Governor James and General John Sullivan, two brothers who forged remarkable and versatile careers during the American Revolution and early republic, were honored in their own time and remained remembered and respected through the 19th century. How should we remember them today? Join Murray Forbes as he discusses his work on the fascinating lives of these two men.
Today we remember James Sullivan as first Massachusetts Governor of Irish descent and as founder and first president of The Massachusetts Historical Society. Yet his achievements defending Irish immigrants, elucidating injustices in Irish history and his landmark legal defense of the Catholic Church against being taxed to support the Commonwealth's official Protestant religion, remain almost unknown. He was also a significant diplomat, a brilliant legal scholar, and historian who influenced the creation of the United States Constitution. He continued throughout his political career to be the principal voice in Massachusetts supporting popular rights.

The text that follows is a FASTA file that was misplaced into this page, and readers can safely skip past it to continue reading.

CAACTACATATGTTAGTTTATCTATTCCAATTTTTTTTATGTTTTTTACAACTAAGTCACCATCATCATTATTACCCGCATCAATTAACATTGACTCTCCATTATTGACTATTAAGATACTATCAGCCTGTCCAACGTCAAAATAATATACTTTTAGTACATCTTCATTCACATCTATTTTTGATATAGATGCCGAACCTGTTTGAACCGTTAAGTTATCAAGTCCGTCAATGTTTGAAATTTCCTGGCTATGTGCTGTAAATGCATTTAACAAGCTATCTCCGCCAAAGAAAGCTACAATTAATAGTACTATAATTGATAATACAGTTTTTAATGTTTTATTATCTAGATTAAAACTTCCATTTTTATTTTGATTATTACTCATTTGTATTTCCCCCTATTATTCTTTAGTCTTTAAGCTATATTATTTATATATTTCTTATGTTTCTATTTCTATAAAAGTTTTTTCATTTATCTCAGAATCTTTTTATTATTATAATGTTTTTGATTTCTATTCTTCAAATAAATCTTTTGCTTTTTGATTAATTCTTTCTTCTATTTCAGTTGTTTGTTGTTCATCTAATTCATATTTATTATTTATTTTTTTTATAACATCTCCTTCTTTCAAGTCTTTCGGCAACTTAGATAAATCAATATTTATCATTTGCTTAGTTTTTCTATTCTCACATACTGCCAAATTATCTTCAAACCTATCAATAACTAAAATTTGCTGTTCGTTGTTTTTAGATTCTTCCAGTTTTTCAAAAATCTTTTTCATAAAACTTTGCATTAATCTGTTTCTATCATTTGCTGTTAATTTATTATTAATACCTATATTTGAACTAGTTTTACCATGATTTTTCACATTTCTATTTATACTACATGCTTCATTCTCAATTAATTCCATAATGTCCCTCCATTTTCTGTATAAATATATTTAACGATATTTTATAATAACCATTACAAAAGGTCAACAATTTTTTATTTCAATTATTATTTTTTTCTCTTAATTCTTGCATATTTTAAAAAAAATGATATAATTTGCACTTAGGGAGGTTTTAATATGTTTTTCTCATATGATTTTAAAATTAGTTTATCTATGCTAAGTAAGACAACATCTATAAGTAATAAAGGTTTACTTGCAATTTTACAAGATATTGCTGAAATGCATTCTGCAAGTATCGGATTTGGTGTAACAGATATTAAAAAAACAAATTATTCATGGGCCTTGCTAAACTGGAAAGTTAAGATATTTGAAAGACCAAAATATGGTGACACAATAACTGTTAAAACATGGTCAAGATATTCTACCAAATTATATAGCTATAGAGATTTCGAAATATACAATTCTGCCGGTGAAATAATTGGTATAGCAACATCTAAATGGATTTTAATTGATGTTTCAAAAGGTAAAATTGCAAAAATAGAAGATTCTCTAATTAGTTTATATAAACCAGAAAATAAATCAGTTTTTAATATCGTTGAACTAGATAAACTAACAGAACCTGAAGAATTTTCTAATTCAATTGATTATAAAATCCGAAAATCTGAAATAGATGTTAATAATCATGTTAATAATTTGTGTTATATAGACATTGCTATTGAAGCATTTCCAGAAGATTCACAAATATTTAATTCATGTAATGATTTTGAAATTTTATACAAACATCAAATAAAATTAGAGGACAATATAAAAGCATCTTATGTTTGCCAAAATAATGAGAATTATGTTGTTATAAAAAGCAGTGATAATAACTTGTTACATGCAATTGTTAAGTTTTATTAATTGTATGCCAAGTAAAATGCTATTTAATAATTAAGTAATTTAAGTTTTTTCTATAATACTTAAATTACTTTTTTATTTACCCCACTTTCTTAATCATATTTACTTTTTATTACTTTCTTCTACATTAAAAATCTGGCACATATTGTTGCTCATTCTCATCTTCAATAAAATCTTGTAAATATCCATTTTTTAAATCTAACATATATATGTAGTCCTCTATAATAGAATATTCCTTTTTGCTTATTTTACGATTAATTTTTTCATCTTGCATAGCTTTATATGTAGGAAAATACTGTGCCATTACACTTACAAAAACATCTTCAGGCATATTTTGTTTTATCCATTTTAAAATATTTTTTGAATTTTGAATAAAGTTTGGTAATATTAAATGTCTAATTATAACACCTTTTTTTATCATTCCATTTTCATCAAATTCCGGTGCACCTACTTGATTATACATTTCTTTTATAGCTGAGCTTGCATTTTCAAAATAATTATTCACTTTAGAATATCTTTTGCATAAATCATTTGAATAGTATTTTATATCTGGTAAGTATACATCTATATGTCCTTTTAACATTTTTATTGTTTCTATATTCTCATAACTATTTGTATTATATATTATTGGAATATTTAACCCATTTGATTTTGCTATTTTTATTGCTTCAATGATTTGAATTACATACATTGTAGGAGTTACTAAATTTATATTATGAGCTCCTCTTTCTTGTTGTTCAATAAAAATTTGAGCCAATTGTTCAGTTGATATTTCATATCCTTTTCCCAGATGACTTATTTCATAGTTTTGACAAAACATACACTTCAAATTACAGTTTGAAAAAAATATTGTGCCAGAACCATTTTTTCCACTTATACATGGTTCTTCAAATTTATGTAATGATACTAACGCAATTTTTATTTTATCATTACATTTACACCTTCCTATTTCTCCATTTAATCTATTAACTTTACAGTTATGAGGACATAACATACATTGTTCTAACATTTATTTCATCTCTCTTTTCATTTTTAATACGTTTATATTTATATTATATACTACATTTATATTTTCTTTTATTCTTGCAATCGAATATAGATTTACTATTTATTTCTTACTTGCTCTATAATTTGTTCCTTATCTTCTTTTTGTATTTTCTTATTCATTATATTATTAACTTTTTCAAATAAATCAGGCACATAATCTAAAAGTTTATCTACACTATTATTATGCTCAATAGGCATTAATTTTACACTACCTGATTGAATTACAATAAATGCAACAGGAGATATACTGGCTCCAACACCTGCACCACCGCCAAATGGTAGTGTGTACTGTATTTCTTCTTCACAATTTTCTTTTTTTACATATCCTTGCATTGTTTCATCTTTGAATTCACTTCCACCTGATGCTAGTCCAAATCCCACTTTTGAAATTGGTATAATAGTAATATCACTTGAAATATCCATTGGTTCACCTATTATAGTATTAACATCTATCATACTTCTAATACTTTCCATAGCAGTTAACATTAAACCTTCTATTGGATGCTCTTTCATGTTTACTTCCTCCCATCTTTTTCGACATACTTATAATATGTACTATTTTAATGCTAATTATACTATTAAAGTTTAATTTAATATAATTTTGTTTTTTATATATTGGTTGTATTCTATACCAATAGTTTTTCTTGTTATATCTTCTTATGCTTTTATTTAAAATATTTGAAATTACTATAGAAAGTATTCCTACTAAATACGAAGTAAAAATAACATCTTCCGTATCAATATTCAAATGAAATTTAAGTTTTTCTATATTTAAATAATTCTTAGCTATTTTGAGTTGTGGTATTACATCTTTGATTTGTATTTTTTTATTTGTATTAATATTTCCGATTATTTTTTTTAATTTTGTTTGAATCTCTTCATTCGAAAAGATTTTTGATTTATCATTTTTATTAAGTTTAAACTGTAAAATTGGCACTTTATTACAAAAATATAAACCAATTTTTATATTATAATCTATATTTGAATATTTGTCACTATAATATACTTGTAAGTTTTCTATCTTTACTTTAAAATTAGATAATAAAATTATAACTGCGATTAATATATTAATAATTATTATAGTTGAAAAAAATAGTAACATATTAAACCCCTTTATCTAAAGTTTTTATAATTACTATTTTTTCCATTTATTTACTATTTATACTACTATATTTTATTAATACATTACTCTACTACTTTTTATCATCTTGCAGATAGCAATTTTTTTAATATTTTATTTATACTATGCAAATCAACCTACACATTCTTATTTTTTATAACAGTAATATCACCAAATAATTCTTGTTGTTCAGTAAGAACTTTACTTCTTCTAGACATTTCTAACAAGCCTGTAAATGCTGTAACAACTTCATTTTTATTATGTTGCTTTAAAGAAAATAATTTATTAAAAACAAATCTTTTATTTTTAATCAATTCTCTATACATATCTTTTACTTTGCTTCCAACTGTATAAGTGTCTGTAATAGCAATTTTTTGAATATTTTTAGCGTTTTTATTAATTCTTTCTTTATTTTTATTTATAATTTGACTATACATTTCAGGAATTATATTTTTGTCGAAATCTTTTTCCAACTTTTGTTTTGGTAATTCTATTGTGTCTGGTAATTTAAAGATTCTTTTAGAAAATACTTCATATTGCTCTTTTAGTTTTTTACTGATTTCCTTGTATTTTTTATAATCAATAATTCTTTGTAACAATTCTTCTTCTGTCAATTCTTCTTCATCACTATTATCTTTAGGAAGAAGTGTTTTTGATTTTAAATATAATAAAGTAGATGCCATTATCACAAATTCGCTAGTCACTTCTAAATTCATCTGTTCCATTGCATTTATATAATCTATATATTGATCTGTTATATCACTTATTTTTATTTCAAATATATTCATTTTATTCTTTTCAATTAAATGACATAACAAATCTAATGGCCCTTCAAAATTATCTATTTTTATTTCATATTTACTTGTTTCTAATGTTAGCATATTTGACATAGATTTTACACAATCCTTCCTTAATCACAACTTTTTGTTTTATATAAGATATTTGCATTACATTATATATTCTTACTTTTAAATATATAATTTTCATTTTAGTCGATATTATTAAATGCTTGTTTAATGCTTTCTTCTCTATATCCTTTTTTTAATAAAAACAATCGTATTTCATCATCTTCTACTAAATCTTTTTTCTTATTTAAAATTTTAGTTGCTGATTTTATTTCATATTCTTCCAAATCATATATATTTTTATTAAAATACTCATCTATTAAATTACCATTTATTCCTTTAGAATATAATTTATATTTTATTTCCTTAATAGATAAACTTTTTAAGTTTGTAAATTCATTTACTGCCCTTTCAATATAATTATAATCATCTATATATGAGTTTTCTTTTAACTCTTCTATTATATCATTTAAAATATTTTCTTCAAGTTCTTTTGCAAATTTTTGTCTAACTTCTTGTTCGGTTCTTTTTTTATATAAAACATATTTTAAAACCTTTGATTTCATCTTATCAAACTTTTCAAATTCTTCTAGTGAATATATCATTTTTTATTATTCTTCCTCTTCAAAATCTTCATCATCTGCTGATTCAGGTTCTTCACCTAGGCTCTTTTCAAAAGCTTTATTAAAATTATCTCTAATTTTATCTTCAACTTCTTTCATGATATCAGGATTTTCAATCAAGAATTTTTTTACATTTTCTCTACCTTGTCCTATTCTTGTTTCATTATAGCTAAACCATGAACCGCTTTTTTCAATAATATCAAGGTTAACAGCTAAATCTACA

His brother John Sullivan initiated hostilities of the American Revolution in New Hampshire, played a major role in the Siege of Boston, performed heroically at Long Island, Brandywine, and Germantown, brilliantly at Trenton and Princeton, and incomparably at Butte's Hill. While serving in Canada he kept the American Army intact during the failed invasion of 1776, and in 1779, Sullivan led a massive campaign against the Iroquois who had sided with the British in the Revolution. As member of the Continental Congress he strengthened the French and Spanish alliances and allayed anti-Catholic prejudice. After the war, he served three terms as Governor of New Hampshire and, confronting hundreds of angry farmers, personally averted another Shays's rebellion. Yet Sullivan's military career has sometimes been downplayed, while his other accomplishments have been undervalued.
Their immigrant father, an indentured servant and dispossessed Chief of Clan O'Sullivan Beara, had extraordinary Irish forbears who rose to prominence in conditions partly presaging the American Revolution. He passed something extraordinary on to these sons.